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KL Andromedae

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#1 flt158

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Posted 08 March 2018 - 10:28 AM

I just thought I would take this opportunity to describe my recent experience of observing a completely new carbon star which is also a variable star. Its designation is KL Andromedae. 

Its magnitude varies from 10.4 down to 13.5. 

Having a William Optics 158 mm F/7 apochromatic refractor on a Berlebach Planet altazimuth mount, I had little problem star hopping to KL And from the glorious binary Almach (Gamma Andromedae). In my personal notes, I found KL And a very attractive intense dim orange carbon star with a magnitude of 10.8. This implies that the star is near its brightness at the moment. 

Because Andromeda is getting a little low in the north western sky, I won't be able to estimate its magnitude for very much longer until September or October 2018 at the earliest. 

But perhaps a few other variable star admirers might find the time to observe KL Andromedae before it sinks too low. 

The colour will win you over instantly for sure. 

 

Clear skies from Aubrey.  


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#2 fcathell

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Posted 08 March 2018 - 11:21 AM

KL And is an interesting carbon star.  I observed it earlier this winter.  You may want to check out R-Leporis which is also called Hind's Crimson star.  It is in Lepus just below Orion and not that hard to find.  It is almost blood red and reminds me of T-Lyrae.

 

Frank


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#3 flt158

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Posted 08 March 2018 - 12:00 PM

Thank you, Frank, for your advice. 

As a strong follower of carbon stars I do know very well both Hind's Crimson star (R Leporis) and T Lyrae. 

Indeed I have observed 58 carbon stars since December 2000 -15 of them within the borders of Andromeda over the last year and a half. 

I have become an huge fan of very faint carbon stars in very recent times. 

By the way, my wife and I visited Arizona last summer to observe the Total Solar Eclipse amongst the states of Wyoming and Utah.

Many thanks, Frank.

You've got some good scopes too.   

 

Clear skies from Aubrey.   


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#4 jim kuhns

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Posted 08 March 2018 - 01:09 PM

I see you live in Ireland, and know the morning light there is gaining over the next
several months with shorter nights a head, but should be able to check on this variable in the morning around late April as that part of Andromeda should well above your horizon. Will have to take a look at this variable star.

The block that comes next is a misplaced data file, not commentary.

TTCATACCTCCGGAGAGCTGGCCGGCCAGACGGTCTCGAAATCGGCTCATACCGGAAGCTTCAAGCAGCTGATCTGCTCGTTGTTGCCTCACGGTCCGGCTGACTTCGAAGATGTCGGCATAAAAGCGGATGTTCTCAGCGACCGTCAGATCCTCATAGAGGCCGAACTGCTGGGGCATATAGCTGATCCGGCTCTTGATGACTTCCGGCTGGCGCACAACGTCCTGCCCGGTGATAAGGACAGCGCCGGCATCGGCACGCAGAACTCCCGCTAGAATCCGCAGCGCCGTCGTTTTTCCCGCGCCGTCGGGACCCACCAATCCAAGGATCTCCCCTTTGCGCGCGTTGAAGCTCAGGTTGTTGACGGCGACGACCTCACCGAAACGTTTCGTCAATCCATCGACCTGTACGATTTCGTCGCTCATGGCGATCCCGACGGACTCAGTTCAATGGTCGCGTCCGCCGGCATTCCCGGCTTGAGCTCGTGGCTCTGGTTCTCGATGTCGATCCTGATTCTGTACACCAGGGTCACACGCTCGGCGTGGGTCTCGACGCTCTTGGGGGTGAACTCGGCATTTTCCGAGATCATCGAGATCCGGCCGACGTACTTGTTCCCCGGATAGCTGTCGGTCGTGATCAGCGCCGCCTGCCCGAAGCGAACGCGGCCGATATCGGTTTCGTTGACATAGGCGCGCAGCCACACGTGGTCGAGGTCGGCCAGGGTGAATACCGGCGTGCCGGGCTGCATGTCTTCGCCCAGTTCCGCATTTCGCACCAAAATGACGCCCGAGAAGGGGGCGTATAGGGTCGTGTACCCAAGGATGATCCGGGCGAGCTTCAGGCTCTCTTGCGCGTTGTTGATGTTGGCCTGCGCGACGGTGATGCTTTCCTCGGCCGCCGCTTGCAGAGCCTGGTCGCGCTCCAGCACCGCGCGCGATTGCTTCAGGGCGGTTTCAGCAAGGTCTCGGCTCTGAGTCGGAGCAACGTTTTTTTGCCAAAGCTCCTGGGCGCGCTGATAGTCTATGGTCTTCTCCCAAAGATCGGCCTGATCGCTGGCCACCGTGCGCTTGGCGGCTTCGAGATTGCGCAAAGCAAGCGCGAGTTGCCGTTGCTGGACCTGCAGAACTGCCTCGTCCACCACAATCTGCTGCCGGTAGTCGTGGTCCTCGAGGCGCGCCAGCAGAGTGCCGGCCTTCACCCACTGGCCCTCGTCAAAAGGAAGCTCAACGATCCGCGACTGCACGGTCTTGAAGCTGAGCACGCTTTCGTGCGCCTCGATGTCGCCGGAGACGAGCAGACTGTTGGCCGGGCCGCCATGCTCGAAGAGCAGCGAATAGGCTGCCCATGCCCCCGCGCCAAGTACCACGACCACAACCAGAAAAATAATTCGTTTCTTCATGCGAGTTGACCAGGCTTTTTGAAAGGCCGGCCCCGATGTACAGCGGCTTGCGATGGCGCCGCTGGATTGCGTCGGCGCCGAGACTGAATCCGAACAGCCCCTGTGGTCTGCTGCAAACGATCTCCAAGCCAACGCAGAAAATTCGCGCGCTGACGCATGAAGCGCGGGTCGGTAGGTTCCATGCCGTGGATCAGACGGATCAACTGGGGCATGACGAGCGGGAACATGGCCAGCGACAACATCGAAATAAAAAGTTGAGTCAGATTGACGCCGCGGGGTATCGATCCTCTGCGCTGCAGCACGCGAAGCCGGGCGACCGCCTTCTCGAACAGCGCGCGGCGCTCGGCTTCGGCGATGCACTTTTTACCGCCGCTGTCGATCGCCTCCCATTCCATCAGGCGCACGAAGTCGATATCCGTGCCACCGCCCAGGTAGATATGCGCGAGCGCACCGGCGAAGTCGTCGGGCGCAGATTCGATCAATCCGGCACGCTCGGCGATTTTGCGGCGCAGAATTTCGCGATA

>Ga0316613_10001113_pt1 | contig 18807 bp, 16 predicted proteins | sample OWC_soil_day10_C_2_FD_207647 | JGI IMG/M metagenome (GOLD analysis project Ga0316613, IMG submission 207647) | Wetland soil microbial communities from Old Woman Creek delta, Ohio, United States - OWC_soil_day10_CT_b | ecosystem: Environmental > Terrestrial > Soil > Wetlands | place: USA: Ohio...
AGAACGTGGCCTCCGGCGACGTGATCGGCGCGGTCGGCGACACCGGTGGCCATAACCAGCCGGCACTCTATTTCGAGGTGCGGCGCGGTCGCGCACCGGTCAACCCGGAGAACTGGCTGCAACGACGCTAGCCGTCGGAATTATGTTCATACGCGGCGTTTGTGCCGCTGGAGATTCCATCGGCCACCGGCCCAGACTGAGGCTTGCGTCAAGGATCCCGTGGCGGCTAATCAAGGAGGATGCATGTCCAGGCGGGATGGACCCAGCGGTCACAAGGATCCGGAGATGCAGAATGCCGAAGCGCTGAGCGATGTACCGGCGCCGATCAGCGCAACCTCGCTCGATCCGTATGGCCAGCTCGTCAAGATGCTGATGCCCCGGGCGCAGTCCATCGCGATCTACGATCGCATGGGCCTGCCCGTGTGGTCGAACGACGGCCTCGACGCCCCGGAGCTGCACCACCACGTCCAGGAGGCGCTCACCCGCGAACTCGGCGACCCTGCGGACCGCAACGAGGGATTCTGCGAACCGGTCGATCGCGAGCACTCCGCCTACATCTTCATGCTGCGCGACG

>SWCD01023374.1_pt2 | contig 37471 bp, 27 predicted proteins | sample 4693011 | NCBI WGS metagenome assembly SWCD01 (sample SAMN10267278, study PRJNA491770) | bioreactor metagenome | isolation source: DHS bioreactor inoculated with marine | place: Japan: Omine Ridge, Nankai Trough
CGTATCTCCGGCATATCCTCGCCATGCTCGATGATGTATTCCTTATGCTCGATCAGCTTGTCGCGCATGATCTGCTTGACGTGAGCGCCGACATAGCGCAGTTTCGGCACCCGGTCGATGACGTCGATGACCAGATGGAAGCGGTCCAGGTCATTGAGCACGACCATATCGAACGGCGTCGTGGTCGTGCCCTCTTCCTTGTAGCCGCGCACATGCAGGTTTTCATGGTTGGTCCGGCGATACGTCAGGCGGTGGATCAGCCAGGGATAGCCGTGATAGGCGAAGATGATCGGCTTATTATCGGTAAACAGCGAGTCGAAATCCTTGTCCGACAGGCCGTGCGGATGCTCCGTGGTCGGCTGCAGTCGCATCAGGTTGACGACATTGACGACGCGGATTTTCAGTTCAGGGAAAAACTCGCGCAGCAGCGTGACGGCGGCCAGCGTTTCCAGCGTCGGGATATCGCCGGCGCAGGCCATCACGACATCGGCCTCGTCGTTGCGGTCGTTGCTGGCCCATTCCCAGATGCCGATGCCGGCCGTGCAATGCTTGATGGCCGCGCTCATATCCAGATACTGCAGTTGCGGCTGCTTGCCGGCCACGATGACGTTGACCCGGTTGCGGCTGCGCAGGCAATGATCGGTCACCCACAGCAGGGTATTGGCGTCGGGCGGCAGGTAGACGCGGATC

Edited by jim kuhns, 08 March 2018 - 01:10 PM.

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#5 fcathell

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Posted 08 March 2018 - 02:29 PM

I've become interested in carbon stars and unusual double stars in the last couple of years along with my usual planetary observing.  Deep sky was a big thing in the past for me and now I stick to objects where I don't need pitch black skies and can set up at the home observing pad. I spent so much time camping out in the late 70s, 80, and 90s observing and photographing deep sky objects that I just don't miss it any more and have cut back on my scope "size" as a consequence. I've logged a little over a dozen carbon stars in the last year and want to continue. My most used scopes are my 4 and 5 inch Maks.

 

Frank


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#6 flt158

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Posted 08 March 2018 - 06:21 PM

I'm adding another variable carbon star with an unusual designation. 

V 421 Andromedae is extremely faint at present. 

I describe it as an extremely dim red carbon star with a magnitude of +11.3. 

There is an 11.4 magnitude star to its west. 

This is my joint faintest carbon star along with U Lyrae which I observed about 5 years ago. 

V 421 And is the 17th carbon star in Andromeda and my 60th carbon overall. 

I will be giving an estimate on www.aavso.org on Friday 9th March 2018. 

I could barely see it at 40X in my apo. But I did increase the magnification to 112X, 167X and 225X. 

The star is lovely at these latter powers -an almost hidden gem. 

 

Thank you, Frank, Jim and Nite Guy, for your kind compliments. 

 

Aubrey. 




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